# Conceptualisation of d/dx

1. Aug 1, 2012

### FlyingPanda

Hi all,

I was relatively comfortable with Leibniz's notation of dy, dx as representing infinitesimally small values of change in y and x, however I was watching a Math lecture yesterday where I saw something I was simply unable to conceptualise.

I've always seen the d as an operator, that functions in the same way as the sine, cosine, tan, log, etc functions. d(x) is taking the input x and performing the differential operation on it, outputting .dx -> which is the infinitesimally small change in the variable x. This by itself is meaningless, unless it is put in a statement with another infinitesimal, such as dy, whereby ratios give meaning to the expression.

However, I saw the use of the annihilation operator in the following expression:

(d/dx + x) y = dy/dx + xy

I know algebraically it works, but it treats d as if it is some simple constant. Seeing d/dx by itself was too difficult to conceptualise, I can't grasp the meaning of it. For me it was akin to seeing:

(sin( /sin(x) + x)y = sin(y)/sin(x) + xy.

So, my questions are:

1. Can you simply pull the input of a differential away from the expression
-> dx + x = (d + 1)x

2. How do you conceptualise what the meaning of d/dx is. What does it actually mean?

2. Aug 1, 2012

### pwsnafu

An operator whose input is a function and returns the derivative of that function with respect to the variable x.

3. Aug 1, 2012

### FlyingPanda

But how can an operator be added to 1, and then multiplied.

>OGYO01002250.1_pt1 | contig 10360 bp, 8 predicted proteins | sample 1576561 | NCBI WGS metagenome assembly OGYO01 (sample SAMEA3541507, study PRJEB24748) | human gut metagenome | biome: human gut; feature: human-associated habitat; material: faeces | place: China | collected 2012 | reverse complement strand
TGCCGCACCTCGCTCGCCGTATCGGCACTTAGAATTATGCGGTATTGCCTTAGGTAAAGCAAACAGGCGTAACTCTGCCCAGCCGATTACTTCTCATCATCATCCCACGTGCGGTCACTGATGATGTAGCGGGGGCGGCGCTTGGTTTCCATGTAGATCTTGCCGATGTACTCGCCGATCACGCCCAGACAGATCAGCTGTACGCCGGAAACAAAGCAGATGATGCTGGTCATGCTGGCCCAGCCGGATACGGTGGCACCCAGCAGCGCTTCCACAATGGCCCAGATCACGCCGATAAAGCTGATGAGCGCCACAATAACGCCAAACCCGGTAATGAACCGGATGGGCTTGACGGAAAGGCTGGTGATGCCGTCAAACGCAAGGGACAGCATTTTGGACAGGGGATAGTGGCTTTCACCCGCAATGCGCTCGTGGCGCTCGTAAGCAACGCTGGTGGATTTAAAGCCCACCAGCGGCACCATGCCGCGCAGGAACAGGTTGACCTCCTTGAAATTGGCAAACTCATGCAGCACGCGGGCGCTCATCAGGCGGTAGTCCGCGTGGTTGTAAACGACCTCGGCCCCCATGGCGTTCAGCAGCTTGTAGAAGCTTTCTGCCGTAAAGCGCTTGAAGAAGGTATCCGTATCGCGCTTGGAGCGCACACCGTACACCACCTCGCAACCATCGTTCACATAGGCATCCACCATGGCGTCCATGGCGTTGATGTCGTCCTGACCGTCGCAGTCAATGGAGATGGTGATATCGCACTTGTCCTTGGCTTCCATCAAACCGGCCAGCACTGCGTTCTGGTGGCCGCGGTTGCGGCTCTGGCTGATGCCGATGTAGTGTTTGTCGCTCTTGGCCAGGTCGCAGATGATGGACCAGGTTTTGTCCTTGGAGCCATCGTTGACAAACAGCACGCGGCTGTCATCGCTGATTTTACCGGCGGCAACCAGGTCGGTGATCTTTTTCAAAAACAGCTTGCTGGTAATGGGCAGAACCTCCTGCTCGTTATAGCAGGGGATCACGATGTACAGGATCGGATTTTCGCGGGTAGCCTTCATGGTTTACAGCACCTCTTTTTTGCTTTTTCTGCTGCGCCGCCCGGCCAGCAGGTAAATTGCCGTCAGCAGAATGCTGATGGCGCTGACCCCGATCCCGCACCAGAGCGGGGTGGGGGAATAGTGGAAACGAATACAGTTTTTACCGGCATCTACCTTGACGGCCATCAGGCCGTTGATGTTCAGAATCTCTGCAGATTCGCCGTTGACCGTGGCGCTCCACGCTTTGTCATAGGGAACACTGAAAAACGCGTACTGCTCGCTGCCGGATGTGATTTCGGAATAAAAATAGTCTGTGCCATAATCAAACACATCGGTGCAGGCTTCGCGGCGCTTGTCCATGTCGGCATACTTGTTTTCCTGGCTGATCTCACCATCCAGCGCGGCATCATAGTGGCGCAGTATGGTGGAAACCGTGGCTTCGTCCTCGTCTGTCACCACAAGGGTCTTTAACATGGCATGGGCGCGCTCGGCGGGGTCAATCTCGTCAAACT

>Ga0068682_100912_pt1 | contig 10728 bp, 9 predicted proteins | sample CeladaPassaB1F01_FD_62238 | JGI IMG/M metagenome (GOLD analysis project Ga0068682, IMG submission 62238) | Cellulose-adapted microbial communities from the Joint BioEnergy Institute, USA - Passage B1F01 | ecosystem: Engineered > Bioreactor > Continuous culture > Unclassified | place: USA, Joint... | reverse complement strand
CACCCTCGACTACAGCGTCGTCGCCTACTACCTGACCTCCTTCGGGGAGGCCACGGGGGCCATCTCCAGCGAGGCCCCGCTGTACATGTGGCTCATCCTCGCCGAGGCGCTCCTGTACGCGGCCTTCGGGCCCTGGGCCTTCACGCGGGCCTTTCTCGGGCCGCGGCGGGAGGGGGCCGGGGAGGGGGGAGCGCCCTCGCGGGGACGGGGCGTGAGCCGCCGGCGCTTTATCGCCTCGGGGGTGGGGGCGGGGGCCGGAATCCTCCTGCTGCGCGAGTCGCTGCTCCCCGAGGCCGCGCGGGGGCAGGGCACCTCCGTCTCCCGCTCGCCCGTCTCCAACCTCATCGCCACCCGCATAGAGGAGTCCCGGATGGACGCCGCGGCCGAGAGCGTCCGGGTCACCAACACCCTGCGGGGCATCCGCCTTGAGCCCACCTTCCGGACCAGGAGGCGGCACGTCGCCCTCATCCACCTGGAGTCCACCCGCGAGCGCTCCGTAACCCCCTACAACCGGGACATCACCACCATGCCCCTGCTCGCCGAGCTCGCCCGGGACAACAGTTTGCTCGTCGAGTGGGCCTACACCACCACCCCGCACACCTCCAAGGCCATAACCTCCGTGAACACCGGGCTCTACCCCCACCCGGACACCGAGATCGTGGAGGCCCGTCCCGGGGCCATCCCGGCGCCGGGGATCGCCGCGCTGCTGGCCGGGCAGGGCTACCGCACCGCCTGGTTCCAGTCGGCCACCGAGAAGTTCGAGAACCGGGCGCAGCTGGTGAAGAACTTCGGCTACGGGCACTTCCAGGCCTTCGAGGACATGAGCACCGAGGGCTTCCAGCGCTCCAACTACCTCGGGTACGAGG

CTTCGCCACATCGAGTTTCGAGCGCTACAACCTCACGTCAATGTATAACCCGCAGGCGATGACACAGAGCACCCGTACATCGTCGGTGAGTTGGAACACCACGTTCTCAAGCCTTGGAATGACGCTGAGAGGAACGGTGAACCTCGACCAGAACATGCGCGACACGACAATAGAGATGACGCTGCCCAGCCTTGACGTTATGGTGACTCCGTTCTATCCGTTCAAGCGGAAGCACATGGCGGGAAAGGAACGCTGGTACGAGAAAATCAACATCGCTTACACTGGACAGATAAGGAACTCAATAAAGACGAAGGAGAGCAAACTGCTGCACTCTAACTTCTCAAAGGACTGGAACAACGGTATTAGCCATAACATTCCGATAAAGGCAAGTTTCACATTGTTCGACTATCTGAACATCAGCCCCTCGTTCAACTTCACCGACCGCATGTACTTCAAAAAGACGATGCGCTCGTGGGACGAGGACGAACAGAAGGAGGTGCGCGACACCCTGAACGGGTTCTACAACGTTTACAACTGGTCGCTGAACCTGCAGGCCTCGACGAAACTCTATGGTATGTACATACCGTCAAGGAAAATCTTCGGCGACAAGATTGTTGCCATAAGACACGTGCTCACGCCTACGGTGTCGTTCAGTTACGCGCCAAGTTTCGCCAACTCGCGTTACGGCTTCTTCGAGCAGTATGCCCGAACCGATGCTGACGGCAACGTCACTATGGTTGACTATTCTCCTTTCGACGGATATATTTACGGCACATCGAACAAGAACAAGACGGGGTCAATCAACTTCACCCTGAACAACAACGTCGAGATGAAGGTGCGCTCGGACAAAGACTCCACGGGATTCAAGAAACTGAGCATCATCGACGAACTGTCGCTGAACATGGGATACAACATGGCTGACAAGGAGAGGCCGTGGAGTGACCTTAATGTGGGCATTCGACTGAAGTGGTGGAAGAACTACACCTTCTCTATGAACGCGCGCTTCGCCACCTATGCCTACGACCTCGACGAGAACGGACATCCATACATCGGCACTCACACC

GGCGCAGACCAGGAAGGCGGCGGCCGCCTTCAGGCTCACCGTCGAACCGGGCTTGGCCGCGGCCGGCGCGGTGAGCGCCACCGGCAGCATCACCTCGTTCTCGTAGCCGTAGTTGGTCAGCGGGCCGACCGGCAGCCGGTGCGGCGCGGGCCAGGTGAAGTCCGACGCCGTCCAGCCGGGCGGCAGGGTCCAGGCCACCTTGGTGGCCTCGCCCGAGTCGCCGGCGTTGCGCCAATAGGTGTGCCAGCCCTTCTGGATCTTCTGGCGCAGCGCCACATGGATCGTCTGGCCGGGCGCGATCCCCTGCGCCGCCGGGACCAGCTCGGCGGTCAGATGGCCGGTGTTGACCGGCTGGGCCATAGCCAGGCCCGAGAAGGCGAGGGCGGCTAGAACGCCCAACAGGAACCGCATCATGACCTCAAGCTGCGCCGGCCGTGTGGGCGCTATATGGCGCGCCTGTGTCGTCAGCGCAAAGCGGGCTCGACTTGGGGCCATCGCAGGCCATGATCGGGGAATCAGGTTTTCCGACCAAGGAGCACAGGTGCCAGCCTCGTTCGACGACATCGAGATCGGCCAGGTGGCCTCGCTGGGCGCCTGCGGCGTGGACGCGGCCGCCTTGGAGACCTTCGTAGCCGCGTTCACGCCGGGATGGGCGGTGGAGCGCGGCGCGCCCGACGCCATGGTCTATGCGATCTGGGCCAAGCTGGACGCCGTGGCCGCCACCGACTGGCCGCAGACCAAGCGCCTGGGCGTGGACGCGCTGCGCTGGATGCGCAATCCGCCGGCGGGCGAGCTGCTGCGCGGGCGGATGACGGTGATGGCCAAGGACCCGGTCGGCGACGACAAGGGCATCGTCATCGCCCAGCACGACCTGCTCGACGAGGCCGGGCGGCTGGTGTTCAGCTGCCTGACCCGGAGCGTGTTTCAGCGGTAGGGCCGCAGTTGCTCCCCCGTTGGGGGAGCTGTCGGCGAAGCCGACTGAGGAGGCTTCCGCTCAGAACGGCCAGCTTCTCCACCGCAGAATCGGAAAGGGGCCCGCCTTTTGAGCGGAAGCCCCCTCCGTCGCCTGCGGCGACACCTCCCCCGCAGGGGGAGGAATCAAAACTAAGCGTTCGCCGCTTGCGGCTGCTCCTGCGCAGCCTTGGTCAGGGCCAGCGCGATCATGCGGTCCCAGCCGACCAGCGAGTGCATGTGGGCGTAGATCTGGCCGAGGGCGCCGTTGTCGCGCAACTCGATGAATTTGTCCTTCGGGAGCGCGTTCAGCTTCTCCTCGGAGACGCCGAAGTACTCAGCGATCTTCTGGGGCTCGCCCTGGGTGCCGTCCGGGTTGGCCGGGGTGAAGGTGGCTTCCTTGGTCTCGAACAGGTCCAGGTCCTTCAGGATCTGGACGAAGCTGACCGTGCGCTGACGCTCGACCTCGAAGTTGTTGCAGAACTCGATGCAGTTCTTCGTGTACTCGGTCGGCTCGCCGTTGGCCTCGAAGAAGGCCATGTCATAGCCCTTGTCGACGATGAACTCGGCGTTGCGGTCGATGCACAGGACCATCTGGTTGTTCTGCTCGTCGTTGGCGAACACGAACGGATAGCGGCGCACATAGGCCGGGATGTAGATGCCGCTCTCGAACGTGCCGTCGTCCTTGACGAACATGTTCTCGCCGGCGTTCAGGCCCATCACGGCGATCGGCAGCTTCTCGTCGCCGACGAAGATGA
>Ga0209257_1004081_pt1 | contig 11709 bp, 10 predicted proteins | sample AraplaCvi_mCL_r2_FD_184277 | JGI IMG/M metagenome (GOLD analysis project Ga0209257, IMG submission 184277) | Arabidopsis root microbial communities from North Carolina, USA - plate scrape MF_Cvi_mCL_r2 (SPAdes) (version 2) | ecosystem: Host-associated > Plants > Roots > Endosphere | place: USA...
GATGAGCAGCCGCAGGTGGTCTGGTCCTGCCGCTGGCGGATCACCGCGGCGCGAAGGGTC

Let's take this case,

d(x^2)/dx + x^2 = 35

(in this case, x is 5)

(d/dx + 1)x^2 = 35

d/dx + 1 = 35/x^2

d/dx + 1 = 7/5

d/dx = 2/5

How can d/dx just simply be "given" a value?

4. Aug 1, 2012

### chiro

Hey FlyingPanda and welcome to the forums.

Are you familiar with a linear operator? Do you know what a matrix is?

The reason is that a differential operator is a linear operator, and understanding this can help in understand how this operator works. When you extend this idea to how you take say a function of a linear operator (as is done in operator algebra's and extended frameworks of linear algebra), this concept is solidified.

In fact if you ever see operator methods for solving DE's, you'll see that when you get things like 1/(D+4)f(x), you expand out the terms by doing what you do with polynomials which is long-division. This would seem un-reasonable, but when you look at the theory of how to calculate (functions of linear operators), then this will be easier to understand.

The short answer is that it's not easy if you try and think about it symbolically, but it becomes easier if you think about the differential operator being linear (think of the tangent nature of a derivative and what the derivative is: a slope or a linear rate of change at a particular point) and then if you want to get rigorous, you look at the theory of linear operators, which is something that John Von Neumann looked at.

5. Aug 1, 2012

### HallsofIvy

Because "1", in this case, is also an operator. It is the identity operator that takes every x to itself.

This last step is incorrect. You are NOT multiplying "d/dx+ 1" by x^2, you are applying the operator d/dx+ 1 to x^2. The error is exactly the same as if you were to say "sin x= 1 therefore sin= 1/x".

It can't. Your error is as I pointed out.